That said, I agree, and can honestly say that, while my Asimov collection grew swiftly, my Card collection has been read more often.

Thanks a lot, Mr. Card, for becoming (willingly or not) the heir to Asimov's SF throne. May it be a day soon that all other readers can recognize this.

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xtownaga
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I always thought that Asimov was a bit better at the mechanical aspects of writing in that when I'm reading his stuff I really never notice the words, like it's written so well that you don't have to think at all about the wording, etc. only the story. Card comes close to this, probably one of if not the closest to Asimov, but he's not quite there (yet). Kind of like how when you're watching a movie or something and are really engrossed in it you just don't notice the surrounding area most of the time, but then someone walks in front of the screen or what have you and it's broken for a second.

That being said, in my oppinion OSC is at least tied with Asimov for the overall quality of his work, in that while the mechanical aspects may be slightly worse, the characters seem to be much more developed and the plots a bit more interesting (and it doesn't hurt OSC that some of Asimovs work hasn't aged as well as it could have).

A better way to put this is that with OSC, you know you're reading a (very) good book. With Asimov you can forget you're reading it and just experiance the story, even if that story isn't always quite as good.

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Zebulan
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Also, it depends on which Asimov you're reading. I've been reading The Early Asimov collections recently and there is a major improvement from that to his later stuff. I have a had a lot of trouble with some of his earlier stories precisely because i can't just engross myself in the story.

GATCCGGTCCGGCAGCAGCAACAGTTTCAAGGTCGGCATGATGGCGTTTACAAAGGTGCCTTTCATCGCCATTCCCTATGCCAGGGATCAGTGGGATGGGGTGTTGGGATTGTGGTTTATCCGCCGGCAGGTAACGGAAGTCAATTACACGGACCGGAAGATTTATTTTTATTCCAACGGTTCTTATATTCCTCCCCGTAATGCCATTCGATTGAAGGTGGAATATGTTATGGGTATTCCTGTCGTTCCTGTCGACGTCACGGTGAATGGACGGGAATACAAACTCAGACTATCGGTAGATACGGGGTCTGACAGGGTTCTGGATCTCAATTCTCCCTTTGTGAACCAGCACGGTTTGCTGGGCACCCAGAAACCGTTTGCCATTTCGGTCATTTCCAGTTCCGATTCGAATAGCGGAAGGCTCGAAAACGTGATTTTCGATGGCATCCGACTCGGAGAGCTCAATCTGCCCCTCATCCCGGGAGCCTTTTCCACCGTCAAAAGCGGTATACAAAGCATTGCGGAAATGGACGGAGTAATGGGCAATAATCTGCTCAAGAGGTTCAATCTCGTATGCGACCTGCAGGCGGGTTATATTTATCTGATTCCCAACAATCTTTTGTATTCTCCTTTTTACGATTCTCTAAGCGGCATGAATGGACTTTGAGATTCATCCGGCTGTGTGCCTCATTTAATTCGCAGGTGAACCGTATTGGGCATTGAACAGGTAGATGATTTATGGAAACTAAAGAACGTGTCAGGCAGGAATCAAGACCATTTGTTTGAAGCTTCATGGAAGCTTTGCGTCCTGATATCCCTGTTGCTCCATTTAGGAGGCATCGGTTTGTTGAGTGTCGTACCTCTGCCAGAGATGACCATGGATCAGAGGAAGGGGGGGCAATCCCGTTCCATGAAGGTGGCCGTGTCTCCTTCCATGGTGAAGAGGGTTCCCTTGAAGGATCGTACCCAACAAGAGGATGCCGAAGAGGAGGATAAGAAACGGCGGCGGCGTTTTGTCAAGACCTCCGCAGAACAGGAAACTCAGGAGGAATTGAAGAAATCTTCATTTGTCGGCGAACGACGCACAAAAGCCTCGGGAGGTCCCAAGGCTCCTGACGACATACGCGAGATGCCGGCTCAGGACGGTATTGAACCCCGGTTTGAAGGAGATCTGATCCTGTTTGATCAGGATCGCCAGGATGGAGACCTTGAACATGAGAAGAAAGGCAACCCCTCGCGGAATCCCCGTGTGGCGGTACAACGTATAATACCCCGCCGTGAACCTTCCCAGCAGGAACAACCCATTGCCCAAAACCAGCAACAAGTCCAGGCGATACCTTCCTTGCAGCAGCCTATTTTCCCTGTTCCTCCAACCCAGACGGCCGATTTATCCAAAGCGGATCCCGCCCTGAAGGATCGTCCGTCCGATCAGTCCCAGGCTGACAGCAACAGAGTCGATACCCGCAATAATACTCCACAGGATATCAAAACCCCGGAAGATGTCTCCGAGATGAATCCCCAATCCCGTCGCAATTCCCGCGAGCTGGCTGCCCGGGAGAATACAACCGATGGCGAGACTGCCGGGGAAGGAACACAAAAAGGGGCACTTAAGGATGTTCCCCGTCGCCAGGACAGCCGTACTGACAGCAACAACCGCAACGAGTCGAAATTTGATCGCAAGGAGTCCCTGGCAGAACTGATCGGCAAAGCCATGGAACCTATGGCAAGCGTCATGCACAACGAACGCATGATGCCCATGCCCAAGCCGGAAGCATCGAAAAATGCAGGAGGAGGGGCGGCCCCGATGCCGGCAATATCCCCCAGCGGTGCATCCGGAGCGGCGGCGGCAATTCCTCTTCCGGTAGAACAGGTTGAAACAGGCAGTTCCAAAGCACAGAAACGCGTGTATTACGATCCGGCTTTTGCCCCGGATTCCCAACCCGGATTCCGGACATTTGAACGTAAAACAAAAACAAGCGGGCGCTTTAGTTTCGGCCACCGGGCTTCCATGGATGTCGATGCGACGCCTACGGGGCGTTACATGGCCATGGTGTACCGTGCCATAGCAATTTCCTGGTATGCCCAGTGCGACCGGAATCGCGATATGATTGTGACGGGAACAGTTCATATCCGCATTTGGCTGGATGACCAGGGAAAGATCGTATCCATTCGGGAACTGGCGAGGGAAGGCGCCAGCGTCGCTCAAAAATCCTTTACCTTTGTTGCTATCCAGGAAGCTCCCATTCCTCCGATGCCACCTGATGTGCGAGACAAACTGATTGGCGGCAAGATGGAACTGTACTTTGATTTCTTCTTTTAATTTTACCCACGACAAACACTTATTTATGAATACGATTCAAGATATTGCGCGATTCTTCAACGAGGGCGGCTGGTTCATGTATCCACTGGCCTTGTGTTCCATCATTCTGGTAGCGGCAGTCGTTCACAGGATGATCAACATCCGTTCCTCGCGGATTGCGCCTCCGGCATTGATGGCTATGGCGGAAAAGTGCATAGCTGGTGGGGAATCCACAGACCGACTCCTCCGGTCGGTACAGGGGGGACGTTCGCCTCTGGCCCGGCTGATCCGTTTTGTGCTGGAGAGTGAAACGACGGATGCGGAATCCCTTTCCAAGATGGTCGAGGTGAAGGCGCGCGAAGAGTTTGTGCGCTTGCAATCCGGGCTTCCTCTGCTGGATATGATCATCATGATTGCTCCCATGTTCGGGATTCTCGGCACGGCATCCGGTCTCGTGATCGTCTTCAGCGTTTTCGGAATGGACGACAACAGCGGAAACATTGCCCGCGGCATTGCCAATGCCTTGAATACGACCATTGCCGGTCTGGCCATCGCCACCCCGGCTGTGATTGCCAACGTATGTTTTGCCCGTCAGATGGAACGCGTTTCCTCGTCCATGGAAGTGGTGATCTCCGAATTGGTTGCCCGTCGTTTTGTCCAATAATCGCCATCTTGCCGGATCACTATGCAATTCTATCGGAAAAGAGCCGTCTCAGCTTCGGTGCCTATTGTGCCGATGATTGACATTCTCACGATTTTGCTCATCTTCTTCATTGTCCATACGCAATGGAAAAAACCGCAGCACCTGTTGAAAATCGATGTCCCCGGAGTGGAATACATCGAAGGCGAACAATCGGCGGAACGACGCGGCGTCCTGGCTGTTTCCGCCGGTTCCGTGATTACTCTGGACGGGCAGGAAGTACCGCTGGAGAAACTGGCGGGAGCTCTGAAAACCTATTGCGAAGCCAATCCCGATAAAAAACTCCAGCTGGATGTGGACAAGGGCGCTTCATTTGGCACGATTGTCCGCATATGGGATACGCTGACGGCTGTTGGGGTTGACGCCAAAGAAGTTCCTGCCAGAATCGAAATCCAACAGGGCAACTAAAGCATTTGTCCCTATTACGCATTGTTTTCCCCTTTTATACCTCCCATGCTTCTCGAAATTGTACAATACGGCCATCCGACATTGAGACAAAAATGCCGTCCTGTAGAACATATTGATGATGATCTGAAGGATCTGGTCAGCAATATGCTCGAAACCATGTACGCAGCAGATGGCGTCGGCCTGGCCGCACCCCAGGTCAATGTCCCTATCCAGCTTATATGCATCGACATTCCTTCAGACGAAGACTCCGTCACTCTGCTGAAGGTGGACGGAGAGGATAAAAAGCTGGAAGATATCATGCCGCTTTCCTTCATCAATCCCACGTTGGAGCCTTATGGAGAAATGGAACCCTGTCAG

As for their books, though, I think Card has been well ahead of Asimov for some time. Especially when writing internal monologues. Ender's Shadow is a great example of this. As for dialogue, I've never really noticed much of a difference, though Asimov has an "unhealthy" obsession with puns that I haven't found in Card.

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Bean Counter
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I have always wished that I could find a woman that would converse on the level of an Asimov heroine, I am not knocking OSC, but Issac was an honest to God Scientist by training and inclination, so everbody in his stories tends to either be a highly refined trained and educated professional or the characture of a common man as seen through the eyes of a highly educated proffesional.

I love his dialoge because it harkens back to a time when Science Fiction took a higher road, setting a higher standard that made the Sci Fi reader a bit of a snob.

OSC is much more accessable to mass consumption, and that is both good and a little sad. Sci Fi has softened on science as its readers have become less educated and more mainstream.

BC